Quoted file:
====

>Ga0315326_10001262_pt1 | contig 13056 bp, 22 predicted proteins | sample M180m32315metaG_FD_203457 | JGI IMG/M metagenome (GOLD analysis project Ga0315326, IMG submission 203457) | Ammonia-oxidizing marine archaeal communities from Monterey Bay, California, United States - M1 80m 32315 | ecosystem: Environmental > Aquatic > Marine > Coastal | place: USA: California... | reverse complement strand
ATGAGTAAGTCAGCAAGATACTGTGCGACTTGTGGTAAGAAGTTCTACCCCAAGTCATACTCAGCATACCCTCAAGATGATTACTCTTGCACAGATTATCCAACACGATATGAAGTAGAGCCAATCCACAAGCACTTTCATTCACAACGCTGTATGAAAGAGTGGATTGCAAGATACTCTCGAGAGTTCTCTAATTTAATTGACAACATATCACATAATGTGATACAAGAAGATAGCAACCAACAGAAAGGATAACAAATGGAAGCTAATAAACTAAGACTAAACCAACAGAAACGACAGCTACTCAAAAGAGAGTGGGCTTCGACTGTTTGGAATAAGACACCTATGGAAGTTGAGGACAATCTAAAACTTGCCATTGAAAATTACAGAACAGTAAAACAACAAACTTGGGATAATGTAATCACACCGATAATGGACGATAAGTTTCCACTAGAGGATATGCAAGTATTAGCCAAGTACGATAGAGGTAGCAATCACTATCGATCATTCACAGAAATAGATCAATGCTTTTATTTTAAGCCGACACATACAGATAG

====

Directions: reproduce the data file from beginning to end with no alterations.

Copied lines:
>Ga0315326_10001262_pt1 | contig 13056 bp, 22 predicted proteins | sample M180m32315metaG_FD_203457 | JGI IMG/M metagenome (GOLD analysis project Ga0315326, IMG submission 203457) | Ammonia-oxidizing marine archaeal communities from Monterey Bay, California, United States - M1 80m 32315 | ecosystem: Environmental > Aquatic > Marine > Coastal | place: USA: California... | reverse complement strand
ATGAGTAAGTCAGCAAGATACTGTGCGACTTGTGGTAAGAAGTTCTACCCCAAGTCATACTCAGCATACCCTCAAGATGATTACTCTTGCACAGATTATCCAACACGATATGAAGTAGAGCCAATCCACAAGCACTTTCATTCACAACGCTGTATGAAAGAGTGGATTGCAAGATACTCTCGAGAGTTCTCTAATTTAATTGACAACATATCACATAATGTGATACAAGAAGATAGCAACCAACAGAAAGGATAACAAATGGAAGCTAATAAACTAAGACTAAACCAACAGAAACGACAGCTACTCAAAAGAGAGTGGGCTTCGACTGTTTGGAATAAGACACCTATGGAAGTTGAGGACAATCTAAAACTTGCCATTGAAAATTACAGAACAGTAAAACAACAAACTTGGGATAATGTAATCACACCGATAATGGACGATAAGTTTCCACTAGAGGATATGCAAGTATTAGCCAAGTACGATAGAGGTAGCAATCACTATCGATCATTCACAGAAATAGATCAATGCTTTTATTTTAAGCCGACACATACAGATAG